Brain Booster Articles
PERSONALITY RIGHTS: SIGNIFICANCE AND ROLE IN PRESENT WORLD
Author: Aryant Pal, III year of B.A.,LL.B.(Hons.) from Banaras Hindu University
People in India are heavily influenced by advertisements that feature celebrities. It is not limited only to costly items like diamonds and jewelleries endorsed by Amitabh Bachchan but also to small things of daily use such as energy drinks endorsed by ViratKohli. In such a case the image of that celebrity is linked to a particular product and the product is identified by his name. So it becomes very crucial for the celebrity to choose the right product for endorsement. In such a situation, it would be very disastrous for a celebrity, if someone uses his name or image or any of his characteristics, without his permission. Apart from the loss of fame the celebrity may also suffer economic loss. Hence it becomes important to understand what are personality rights and their related aspects.
What are personality rights?
Personality rights are the unique characteristics of an individual with which he is identified and upon which he has certain rights. These may be his voice, his photograph, his way of singing, or any particular way of orating a line or dialogue. In simple words, personality rights can be defined as the personality traits of a celebrity that cannot be misused by others. It is a right in rem i.e. it can be claimed against the world at large.
Why in News?
Recently, the famous actor and celebrity Mr. Amitabh Bachchan filed a civil suit in the Supreme Court for registering his personality rights. To be specific he wanted to register his unique style of referring to the computer as “Computer Ji” and selecting an option as “computer ji, is option prtalalagayajaaye”.
From where does this right gets validity?
Eminent philosopher GWF Hegel has defined property as an extension of the personality. Thus, it is made similar to the rights that a person gets for his property. It is not defined specifically in the constitution or any statute but the courts have construed it as emerging from the Right to privacy defined under article 21 of the Constitution of India. The courts are of the view that a particular characteristic of a celebrity is a thing personal to him and the infringement of this privacy would come under article 21. In the case of ICC Development (International) Ltd. vs. Arvee Enterprises[i], the Delhi High Court held that: “The right of publicity has evolved from the right of privacy and can inhere only in an individual or in any indicia of an individual’s personality like his name, personality trait, signature, voice. etc.”
The personality rights to some extent also derive their validity from the Indian Copyright Act, 1957 and the Indian Trademarks Act, 1990. The civil courts also have the power under section 151 of CPC to prosecute a person for infringement of the personality rights of a celebrity. Section 151 of CPC reads “Nothing in this code shall be deemed to limit or otherwise affect the inherent power of the court to make such orders as may be necessary for the ends of justice or to prevent abuse of the process of the court.” The procedural aspect of this section is mentioned under order-39, rule-1 and rule-2. Under these sections also a person is liable to pay damages to a celebrity for the infringement of his personality rights.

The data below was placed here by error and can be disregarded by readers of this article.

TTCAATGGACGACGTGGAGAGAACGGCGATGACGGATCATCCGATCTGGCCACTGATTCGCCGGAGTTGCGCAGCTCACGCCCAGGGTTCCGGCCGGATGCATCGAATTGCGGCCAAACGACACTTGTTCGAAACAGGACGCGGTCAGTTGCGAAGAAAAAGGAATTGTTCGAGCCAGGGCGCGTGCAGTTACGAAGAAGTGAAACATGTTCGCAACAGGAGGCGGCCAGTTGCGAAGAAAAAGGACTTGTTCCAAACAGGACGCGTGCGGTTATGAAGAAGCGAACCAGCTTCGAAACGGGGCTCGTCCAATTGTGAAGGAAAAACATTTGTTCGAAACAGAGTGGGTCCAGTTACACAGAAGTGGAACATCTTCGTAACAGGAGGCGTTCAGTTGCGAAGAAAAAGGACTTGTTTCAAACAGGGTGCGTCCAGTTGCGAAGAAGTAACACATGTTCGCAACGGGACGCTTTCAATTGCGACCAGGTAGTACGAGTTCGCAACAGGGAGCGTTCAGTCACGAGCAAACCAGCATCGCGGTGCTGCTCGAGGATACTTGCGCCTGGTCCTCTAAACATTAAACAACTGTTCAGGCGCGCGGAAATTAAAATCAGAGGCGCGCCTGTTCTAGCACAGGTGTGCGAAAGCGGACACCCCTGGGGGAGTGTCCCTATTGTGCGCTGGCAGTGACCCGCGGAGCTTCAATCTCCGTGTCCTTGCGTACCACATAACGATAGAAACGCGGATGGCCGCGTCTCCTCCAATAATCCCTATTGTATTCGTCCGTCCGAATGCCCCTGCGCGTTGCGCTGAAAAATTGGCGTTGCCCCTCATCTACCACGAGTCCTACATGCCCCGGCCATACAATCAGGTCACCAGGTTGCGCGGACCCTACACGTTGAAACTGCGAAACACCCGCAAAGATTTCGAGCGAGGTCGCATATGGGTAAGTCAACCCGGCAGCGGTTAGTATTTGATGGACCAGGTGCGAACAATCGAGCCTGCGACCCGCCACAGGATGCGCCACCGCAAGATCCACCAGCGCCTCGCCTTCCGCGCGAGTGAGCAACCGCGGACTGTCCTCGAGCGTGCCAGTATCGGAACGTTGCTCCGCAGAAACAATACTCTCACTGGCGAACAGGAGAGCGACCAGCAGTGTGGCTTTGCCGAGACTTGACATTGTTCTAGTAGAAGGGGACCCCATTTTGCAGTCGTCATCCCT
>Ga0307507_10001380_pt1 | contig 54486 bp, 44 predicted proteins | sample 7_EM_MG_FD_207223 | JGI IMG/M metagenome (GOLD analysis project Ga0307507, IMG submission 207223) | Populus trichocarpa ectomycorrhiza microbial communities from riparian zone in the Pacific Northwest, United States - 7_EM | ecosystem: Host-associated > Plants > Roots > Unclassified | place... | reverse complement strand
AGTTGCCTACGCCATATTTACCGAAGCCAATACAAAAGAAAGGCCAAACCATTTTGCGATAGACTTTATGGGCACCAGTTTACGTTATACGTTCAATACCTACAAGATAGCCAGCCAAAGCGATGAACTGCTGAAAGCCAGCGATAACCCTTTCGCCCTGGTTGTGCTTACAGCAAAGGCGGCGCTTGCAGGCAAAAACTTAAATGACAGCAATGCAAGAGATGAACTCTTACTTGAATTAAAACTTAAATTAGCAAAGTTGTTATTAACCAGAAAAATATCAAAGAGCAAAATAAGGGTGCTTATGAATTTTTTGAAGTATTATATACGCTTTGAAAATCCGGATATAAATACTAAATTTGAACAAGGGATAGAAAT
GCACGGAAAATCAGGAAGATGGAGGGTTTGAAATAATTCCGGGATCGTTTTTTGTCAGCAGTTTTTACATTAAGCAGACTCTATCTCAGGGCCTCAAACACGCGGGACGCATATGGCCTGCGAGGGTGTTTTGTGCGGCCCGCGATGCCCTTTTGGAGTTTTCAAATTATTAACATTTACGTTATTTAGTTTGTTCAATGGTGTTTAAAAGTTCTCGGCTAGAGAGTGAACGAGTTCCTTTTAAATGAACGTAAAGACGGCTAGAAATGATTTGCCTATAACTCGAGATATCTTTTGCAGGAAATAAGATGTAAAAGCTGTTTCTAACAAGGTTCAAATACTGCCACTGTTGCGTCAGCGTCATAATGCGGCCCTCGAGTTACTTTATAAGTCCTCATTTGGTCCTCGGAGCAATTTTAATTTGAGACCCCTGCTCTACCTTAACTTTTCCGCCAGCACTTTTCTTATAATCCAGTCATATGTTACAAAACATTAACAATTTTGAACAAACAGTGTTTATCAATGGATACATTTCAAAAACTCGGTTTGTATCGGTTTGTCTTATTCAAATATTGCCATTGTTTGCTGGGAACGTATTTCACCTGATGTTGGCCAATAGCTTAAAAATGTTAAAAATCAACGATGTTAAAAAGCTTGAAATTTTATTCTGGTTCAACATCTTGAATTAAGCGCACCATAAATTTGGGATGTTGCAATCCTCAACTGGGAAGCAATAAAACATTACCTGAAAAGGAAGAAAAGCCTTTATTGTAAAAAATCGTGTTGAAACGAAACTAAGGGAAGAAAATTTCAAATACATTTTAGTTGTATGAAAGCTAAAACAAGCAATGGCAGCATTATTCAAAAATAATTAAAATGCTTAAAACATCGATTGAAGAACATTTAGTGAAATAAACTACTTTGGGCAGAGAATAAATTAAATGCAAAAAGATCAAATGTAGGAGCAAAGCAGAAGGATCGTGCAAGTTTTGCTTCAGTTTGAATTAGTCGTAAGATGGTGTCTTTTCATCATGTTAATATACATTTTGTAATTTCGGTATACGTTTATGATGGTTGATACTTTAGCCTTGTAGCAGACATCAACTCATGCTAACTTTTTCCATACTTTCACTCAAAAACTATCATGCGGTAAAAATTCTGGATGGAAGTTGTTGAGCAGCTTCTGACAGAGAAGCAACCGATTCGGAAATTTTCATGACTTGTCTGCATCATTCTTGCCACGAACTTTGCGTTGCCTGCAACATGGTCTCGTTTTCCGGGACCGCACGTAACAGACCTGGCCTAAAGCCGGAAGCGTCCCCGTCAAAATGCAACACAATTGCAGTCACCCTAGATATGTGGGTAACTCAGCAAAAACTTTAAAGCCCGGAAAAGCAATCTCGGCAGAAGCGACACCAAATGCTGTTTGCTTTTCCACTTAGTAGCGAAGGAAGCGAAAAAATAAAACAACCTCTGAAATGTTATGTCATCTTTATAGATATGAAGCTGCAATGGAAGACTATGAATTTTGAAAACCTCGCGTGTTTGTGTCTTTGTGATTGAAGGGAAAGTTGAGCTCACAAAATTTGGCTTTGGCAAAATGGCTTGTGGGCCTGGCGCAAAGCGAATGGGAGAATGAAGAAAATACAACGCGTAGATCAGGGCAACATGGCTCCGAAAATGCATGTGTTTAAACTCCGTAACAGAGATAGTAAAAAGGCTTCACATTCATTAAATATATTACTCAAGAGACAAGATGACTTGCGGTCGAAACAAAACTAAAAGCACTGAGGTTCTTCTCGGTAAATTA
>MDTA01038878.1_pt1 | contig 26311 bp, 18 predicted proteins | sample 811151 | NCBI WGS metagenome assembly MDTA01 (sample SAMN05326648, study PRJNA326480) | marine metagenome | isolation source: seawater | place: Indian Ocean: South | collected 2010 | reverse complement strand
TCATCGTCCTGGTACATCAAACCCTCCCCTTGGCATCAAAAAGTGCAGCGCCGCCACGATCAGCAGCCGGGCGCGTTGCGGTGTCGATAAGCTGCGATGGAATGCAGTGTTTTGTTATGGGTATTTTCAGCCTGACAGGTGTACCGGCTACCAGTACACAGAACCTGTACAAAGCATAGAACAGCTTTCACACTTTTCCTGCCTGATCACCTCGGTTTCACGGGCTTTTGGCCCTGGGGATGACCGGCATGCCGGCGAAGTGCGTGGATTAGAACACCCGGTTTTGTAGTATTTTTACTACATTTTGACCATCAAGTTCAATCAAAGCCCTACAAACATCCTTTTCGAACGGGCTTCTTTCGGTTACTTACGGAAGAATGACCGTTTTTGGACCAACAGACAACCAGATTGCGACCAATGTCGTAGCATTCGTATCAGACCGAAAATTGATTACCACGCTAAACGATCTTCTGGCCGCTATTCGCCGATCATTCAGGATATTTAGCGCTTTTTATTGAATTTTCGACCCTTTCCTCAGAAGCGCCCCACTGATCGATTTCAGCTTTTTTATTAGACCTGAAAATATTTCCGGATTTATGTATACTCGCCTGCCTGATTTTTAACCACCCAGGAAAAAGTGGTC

To whom such rights are available?
Personality rights are not available to each and every citizen like the Right to Freedom of Speech and Expression or the rights which are available to every person under article 21. The courts have held that “personality rights vests on those who have attained the status of celebrity.” Now the question arises who can be called a celebrity? There is no objective or direct answer to this question. It depends on the facts and circumstances of each case. According to the Collins Dictionary[ii], a celebrity can be defined as “someone who is famous, especially in areas of entertainment such as films, music, writing or sport.” In the case of TITAN Industries v. Ramkumar Jewellers[iii], the Delhi HC has defined the word celebrity as “a famous or well-known person who many people talk about or know about.”
Types of rights under its ambit
Personality rights consist of two types of rights:
1. Right to Publicity: This refers to the right of a celebrity to protect his personality from being commercially exploited without his consent or agreement.
2. Right to privacy: This includes the right of a person to forbid public exhibition of his traits or personality.
Why are Personality Rights required to be protected?
India is a country where celebrity worship is done blindly.When the image of a product is linked to a particular celebrity, people tend to prefer that product over other similar products in the market. This phenomenon is exploited by businessmen who have agreements with the celebrities endorsing their products but in many cases, it has happened that, many businessmen use the personality traits of a celebrity for their product, without their permission, to deceive their customers. This has many-a-times resulted in cases lodged against that celebrity and sometimes they are even made to pay fines. It is for this very reason, personality rights need to be protected so that no person can use them without the consent of that celebrity.
Another reason is that these personality characteristics might be used to spread fake news. People tend to believe such voices or morphed videos because they are similar to renowned celebrities. Such means have many times been resorted to in the past by the powerful for their selfish purposes.
How can Personality Rights be protected?